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By Stephen Lee
Nov. 21 — President Donald Trump’s nominee to lead the Occupational Safety and Health Administration is likely to be either the head of safety at a large corporation or an industry lawyer with state plan experience, sources tell Bloomberg BNA.
Among the names that have surfaced as possible choices are:
Freedman, point man at the nation’s biggest business lobby, is arguably the most prominent industry voice on safety and health.
Sierra is now a safety and health consultant in Virginia. When asked about his interest in the job, he told Bloomberg BNA, “It would be an honor to serve in the Trump administration.”
Mugno, Belcher, Flechler and Medina all bring corporate experience to the job.
“These guys understand how safety people can get the job done in a business environment, no matter the resources,” said Dave Heidorn, manager of government affairs and policy at the American Society of Safety Engineers.
Sources stressed that none of those names are in any way a sure thing, however, and that the next OSHA chief could be a complete surprise.
Republicans don’t have a candidate who would be a natural choice, unlike Peg Seminario, safety and health director at the AFL-CIO, who would have been for the Democrats.
“It’s hard to find someone who has safety experience and a political background as well,” Ed Foulke, the last Republican to lead OSHA, told Bloomberg BNA.
Another complication with hiring a corporate lawyer is that the OSHA job may represent a pay cut, Foulke said. As of January 2016, the OSHA chief earns $160,300, according to the Office of Personnel Management.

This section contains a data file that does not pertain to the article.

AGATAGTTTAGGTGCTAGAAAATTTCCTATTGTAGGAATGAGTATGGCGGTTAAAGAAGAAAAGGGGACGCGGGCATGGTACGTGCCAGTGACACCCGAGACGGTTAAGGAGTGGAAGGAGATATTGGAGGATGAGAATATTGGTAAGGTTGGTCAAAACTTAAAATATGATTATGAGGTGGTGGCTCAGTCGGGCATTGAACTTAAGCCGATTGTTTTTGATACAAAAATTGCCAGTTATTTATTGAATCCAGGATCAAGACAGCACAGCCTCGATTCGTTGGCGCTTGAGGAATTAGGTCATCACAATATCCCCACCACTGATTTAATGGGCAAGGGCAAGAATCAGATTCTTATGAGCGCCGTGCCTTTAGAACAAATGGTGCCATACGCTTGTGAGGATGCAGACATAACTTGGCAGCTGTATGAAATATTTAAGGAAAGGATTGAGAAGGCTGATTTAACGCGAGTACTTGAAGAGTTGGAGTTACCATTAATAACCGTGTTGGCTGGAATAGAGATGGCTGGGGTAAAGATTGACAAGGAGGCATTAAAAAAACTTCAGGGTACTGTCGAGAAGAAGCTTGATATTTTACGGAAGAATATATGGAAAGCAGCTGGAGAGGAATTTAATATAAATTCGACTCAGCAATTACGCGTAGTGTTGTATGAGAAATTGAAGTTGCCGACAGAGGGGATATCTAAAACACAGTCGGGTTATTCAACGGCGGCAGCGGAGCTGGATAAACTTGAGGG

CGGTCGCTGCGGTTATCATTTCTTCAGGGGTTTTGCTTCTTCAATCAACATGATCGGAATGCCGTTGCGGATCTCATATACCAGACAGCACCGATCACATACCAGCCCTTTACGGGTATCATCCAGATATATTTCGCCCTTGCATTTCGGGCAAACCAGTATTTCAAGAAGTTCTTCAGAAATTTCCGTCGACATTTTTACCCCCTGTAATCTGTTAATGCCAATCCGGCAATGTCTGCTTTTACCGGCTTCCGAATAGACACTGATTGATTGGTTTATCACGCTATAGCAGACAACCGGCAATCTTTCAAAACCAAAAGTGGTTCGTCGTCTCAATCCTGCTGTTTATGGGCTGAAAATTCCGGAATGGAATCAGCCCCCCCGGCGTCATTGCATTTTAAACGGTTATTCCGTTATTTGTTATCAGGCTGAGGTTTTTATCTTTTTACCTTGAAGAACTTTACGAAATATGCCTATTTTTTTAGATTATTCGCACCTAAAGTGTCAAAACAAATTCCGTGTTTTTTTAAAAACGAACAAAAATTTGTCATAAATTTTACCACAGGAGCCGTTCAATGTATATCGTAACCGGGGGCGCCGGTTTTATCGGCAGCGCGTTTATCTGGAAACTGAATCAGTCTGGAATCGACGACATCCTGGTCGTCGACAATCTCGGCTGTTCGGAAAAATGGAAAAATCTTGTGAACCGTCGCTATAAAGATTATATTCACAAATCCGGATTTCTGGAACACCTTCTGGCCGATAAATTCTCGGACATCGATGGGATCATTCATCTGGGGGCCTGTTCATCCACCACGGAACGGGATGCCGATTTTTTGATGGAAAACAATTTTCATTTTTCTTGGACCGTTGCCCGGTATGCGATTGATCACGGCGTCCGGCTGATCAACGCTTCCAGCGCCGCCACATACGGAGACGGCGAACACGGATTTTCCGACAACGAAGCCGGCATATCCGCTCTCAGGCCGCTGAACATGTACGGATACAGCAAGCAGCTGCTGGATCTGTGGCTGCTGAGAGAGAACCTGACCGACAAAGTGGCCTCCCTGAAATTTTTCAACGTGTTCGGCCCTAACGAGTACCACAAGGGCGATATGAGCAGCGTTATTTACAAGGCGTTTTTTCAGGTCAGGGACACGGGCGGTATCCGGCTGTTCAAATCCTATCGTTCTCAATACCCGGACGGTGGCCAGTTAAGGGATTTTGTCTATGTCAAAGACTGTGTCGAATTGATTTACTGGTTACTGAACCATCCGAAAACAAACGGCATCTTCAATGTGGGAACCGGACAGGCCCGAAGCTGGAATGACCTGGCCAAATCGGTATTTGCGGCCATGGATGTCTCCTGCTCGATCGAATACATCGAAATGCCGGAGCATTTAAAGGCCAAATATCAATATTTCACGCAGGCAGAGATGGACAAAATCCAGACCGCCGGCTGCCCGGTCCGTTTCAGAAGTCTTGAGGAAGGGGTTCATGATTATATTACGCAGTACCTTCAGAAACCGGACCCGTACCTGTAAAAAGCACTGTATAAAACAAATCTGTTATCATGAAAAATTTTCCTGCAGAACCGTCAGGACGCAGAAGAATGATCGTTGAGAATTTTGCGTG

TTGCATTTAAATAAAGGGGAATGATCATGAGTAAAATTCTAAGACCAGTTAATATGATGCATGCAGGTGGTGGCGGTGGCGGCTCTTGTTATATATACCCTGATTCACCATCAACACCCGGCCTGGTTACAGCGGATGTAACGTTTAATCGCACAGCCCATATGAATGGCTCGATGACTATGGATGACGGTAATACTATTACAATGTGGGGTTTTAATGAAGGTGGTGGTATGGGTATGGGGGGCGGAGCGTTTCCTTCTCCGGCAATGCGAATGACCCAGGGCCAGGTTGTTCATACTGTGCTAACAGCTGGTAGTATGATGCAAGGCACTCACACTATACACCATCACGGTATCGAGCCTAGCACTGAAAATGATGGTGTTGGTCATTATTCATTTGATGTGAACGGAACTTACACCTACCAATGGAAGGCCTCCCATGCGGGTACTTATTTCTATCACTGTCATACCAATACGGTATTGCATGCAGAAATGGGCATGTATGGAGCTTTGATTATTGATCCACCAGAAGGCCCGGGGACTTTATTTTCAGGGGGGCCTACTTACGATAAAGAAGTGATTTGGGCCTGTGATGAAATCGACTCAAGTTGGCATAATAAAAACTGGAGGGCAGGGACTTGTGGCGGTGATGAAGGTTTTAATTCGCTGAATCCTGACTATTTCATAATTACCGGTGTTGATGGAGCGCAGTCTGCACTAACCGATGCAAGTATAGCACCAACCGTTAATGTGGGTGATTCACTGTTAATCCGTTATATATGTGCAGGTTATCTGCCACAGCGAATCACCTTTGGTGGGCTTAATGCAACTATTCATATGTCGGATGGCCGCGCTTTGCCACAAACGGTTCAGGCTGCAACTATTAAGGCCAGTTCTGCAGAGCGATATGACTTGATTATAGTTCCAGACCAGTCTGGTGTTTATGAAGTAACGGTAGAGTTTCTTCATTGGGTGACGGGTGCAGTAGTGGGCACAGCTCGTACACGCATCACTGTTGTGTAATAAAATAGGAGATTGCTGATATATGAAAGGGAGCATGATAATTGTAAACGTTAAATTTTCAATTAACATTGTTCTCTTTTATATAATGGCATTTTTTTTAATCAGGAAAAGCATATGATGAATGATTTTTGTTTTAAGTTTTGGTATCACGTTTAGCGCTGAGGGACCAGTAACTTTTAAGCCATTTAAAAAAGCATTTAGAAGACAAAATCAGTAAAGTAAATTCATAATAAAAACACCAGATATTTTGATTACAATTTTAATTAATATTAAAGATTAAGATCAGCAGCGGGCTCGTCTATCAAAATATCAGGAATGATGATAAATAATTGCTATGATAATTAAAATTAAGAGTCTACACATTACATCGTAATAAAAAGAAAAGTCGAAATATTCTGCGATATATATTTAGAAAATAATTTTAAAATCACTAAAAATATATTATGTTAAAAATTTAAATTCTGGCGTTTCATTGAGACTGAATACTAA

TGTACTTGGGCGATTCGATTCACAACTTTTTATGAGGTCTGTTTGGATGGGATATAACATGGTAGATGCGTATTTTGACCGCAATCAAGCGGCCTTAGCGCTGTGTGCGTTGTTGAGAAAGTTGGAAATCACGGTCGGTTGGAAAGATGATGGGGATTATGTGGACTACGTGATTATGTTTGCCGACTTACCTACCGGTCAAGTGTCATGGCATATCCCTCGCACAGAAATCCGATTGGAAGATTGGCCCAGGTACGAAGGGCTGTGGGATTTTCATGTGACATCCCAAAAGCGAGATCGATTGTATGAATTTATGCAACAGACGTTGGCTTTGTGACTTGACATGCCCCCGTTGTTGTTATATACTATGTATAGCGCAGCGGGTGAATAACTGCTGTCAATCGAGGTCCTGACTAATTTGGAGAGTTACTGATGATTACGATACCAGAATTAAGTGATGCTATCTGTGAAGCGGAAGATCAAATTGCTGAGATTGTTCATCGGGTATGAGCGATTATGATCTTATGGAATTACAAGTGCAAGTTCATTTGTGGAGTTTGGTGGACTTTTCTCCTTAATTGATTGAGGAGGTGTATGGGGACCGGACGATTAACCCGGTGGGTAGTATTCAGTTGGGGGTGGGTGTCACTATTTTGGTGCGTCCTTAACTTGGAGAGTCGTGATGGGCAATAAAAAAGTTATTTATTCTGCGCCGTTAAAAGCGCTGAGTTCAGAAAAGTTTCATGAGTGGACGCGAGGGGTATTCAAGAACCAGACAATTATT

Still another possibility is that Trump’s administration may be so hostile toward OSHA’s mission that it won’t take the nomination seriously.
“Hopefully, someone will have enough sense to at least appoint an occupational safety and health professional,” Heidorn said. “It’s not just enforcement. It’s also building relationships and providing information.”
Trump’s Department of Labor isn’t likely to announce its nominee until the summer of 2017, John Newquist, a longtime former OSHA regional administrator, told Bloomberg BNA.
Until then, Dorothy Dougherty, OSHA’s current non-political deputy assistant secretary, is in line lead the agency.
Other possibilities for the interim job include Robert Kulick, Ken Atha and Greg Baxter, who now head OSHA’s regional offices in New York, Chicago and Denver, respectively, according to Newquist.
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